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So I was watching TV the other day (rare for me, lately) and ended up catching most of a showing of Jinnah, feat Christopher Lee (one of my favorite actors), which is about Mohammad Ali Jinnah. Jinnah (for those of you who don’t know like me) is the guy who founded the state of Pakistan as it split from India at the end of the British Colonial Period. The primary reason for the split was certain areas were Muslim majority areas, but the Muslims as a whole were a minority in India. There was something as well about them wanting their own land for the sake of having it (I’ll admit, I wasn’t paying the utmost attention).

The movie is set as Jinnah is dying, and he’s being escorted about by a Heavenly bureaucrat to review his life to see if he should go to Heaven or Hell (because apparently Heaven has a habit of misplacing their files). It’s a pretty good way of framing his story, showing both the political and the private, without getting bogged down with stuff. Plus, you get to see old Jinnah talking to young Jinnah a couple times…which opens up some time travel things, possibly.

But at one point, the Heavenly dude is talking to Jinnah and asks him “if you had to do it over again, would you change anything.” Now, Jinnah did some pretty impressive stuff and fought for what he believed in…but he also wasn’t the best husband and father (not to say he was bad though, more like typical for his time perhaps), plus some other stuff so one would think there were things he’d want to go back and change.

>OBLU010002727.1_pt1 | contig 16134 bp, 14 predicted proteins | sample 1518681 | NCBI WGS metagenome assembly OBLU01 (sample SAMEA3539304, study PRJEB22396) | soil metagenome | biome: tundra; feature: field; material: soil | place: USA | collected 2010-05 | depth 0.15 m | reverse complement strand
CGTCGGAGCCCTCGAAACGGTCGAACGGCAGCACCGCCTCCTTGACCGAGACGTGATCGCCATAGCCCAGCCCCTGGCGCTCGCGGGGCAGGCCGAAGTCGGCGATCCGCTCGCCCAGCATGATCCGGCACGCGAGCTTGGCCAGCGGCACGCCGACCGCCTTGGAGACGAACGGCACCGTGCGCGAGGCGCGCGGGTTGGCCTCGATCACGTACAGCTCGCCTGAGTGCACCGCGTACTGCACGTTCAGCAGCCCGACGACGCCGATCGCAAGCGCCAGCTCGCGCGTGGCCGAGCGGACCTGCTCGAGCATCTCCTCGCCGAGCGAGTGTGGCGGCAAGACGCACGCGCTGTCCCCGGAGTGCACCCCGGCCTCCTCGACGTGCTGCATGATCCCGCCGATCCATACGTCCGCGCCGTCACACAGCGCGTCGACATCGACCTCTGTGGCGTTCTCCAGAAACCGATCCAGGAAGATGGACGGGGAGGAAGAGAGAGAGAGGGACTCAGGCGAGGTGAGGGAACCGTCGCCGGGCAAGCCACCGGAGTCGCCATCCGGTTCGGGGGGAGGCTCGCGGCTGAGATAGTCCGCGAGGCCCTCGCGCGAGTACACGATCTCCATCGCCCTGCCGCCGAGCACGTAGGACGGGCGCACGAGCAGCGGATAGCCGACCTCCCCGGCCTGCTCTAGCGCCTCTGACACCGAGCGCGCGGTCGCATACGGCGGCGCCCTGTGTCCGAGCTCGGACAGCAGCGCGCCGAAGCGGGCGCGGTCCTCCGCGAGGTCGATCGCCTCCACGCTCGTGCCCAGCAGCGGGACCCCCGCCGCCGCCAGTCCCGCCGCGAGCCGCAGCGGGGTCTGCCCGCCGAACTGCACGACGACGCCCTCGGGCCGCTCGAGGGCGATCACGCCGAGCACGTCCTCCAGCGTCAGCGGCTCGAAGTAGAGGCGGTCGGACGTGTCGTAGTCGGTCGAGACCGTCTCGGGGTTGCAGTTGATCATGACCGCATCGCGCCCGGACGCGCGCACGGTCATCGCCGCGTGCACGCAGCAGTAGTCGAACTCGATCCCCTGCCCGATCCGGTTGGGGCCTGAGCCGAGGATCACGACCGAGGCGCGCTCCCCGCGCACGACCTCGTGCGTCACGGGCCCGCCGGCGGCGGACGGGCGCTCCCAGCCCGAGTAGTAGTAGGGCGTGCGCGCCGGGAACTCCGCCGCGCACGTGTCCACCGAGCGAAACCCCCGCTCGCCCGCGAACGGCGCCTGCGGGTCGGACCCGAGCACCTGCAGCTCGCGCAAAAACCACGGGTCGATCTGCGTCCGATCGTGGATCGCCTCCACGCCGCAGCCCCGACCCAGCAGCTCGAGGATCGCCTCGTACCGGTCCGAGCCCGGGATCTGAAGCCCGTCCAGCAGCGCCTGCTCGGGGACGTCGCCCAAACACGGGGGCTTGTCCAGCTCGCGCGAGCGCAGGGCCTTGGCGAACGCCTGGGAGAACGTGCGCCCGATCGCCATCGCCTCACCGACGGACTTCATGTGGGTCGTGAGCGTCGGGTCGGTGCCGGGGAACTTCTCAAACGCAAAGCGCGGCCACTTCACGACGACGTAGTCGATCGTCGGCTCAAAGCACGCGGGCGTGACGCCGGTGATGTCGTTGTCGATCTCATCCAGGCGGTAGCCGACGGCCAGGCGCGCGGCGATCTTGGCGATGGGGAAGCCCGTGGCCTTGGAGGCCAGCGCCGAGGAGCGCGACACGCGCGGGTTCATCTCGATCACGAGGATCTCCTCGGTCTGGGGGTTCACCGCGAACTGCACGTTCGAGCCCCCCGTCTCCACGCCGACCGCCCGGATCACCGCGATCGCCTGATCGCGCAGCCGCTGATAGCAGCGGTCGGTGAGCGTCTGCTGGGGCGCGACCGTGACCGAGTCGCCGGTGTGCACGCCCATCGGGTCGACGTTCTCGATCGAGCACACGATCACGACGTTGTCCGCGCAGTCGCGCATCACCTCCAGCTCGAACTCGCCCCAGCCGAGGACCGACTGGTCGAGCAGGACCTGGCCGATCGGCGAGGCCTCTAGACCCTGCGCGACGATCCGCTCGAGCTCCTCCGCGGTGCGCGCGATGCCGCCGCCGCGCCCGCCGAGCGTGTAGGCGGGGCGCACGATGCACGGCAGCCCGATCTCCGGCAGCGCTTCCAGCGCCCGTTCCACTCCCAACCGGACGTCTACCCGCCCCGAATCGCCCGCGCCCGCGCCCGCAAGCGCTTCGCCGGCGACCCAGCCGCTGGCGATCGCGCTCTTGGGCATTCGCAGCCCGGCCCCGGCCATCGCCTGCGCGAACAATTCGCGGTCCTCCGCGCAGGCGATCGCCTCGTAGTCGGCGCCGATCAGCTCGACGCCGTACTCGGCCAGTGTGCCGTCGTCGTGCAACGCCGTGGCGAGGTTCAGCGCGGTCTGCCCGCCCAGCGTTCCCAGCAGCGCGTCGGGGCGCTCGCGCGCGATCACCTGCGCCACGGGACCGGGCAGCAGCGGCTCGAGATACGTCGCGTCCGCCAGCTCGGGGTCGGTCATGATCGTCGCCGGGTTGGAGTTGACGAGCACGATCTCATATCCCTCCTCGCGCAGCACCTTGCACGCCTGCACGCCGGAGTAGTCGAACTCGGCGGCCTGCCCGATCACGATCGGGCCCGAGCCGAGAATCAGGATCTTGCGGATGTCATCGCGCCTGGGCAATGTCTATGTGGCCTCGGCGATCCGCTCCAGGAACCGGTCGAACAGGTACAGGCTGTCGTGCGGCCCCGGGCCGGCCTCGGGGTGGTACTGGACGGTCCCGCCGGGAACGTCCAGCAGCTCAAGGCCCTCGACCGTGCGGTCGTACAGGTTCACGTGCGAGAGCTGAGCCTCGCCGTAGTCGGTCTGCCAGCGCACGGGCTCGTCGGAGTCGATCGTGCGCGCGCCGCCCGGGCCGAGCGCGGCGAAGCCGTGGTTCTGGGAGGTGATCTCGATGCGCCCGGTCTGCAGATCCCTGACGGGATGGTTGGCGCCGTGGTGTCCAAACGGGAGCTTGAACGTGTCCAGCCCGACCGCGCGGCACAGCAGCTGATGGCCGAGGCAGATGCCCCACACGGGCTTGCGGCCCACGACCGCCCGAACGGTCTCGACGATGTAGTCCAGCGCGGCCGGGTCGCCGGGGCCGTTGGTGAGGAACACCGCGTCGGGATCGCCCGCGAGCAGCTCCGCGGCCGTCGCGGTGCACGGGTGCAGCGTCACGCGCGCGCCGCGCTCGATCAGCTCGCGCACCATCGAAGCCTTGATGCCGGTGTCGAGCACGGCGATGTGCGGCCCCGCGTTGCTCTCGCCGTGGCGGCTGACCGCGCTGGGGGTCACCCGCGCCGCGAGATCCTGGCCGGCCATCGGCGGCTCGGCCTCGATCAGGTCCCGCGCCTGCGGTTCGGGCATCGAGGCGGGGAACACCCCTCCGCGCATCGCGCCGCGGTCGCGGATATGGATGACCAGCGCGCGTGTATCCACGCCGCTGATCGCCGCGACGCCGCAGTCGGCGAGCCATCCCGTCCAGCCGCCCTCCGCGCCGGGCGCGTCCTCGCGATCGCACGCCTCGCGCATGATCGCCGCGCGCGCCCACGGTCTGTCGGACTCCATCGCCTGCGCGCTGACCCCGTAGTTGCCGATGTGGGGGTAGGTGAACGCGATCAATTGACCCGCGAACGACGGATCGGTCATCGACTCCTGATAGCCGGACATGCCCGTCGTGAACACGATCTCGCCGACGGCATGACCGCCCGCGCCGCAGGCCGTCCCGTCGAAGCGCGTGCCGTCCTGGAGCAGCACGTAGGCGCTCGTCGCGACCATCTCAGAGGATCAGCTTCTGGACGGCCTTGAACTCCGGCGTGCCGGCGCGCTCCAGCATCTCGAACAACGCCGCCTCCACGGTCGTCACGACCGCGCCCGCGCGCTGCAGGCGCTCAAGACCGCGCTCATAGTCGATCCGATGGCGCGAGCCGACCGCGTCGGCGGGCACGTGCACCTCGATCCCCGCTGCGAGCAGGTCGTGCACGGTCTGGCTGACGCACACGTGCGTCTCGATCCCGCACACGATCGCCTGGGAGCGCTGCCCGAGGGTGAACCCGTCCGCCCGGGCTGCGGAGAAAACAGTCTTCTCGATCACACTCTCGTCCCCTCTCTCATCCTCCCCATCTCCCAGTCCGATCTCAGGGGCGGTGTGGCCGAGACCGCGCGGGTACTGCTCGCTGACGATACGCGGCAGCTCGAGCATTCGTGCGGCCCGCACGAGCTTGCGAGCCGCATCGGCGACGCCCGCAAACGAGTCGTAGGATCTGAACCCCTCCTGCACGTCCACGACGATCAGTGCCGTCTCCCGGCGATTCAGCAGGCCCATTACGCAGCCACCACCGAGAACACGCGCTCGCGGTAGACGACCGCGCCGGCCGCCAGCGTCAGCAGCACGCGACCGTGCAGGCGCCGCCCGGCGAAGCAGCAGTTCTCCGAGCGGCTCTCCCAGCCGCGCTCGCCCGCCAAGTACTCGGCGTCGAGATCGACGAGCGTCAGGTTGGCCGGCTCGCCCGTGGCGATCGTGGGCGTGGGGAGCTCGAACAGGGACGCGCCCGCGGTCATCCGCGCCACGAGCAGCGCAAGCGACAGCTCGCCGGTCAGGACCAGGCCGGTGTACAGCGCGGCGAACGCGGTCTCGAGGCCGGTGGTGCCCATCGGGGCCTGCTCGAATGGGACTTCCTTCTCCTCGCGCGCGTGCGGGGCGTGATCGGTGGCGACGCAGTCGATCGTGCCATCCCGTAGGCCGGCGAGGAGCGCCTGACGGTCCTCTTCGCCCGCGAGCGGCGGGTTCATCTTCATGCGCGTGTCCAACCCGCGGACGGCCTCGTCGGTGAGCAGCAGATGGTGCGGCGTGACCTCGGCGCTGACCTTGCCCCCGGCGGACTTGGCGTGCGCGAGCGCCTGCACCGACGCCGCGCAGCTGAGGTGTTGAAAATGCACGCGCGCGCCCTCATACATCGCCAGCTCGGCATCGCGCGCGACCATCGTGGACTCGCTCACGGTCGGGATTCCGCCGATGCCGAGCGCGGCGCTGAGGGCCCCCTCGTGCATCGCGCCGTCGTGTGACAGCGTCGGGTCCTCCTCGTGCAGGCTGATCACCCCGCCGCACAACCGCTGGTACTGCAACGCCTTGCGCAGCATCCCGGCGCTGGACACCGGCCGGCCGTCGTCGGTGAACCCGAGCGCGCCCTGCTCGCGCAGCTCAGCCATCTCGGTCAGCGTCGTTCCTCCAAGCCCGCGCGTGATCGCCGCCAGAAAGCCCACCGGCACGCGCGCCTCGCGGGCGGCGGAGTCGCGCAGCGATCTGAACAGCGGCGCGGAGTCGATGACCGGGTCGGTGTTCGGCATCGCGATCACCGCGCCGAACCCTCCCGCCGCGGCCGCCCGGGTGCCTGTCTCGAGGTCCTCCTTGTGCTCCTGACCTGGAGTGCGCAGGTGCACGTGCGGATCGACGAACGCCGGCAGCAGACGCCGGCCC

Jinnah responds, however (and I’m paraphrasing slightly): “No, I wouldn’t, but I would wish that others had behaved better.”

Jinnah is referring to some of the British and Indians who…did what they thought was right, even if it screwed over the formation of Pakistan (and there was some screwing over, like Kashmir, which has resulted in long term problems). But it was what he said, and how he said it, that struck me.

How often do we, as individuals, look over our lives? How often do we consider standing at the gates of the afterlife we go to, and being accountable for our deeds? And what would we say about our deeds at that.

It is something I do think about. I’m sure there’s plenty of people out there who will take issue at that, as they have with others who have brought up the Gods, Judgement, Accountability, and the Afterlife…but my practice is a practice of Hela, and the Dead, so these things are integral to my religious path. Say “it detracts form this world and its issues” and you’ll be right…but those issues are not part of my religious practice. Death is.

I often think back over my life and wonder: “is there anything I would do differently?” And often enough, even though a lot of bad shit has happened in my life, I tend to say no…because to change that would be to change who I am. I would not be who I am had I not made the choices I did, and I try always to make a choice I will not regret. Do I wish others had “behaved better” in my life? Yes, yes I do.

But I also realized something. Almost everyone thinks that way.

When, let’s say, Rhyd Wildermuth or John Halstead die, and they come before the Gods and they experience some sort of Celestial Review….do you think they would say anything but the same? “I wouldn’t change anything, but I wish others had behaved better.” What about Joe or Krasskova? Clinton or Trump? Any one of you?

Would you say or feel anything but the same?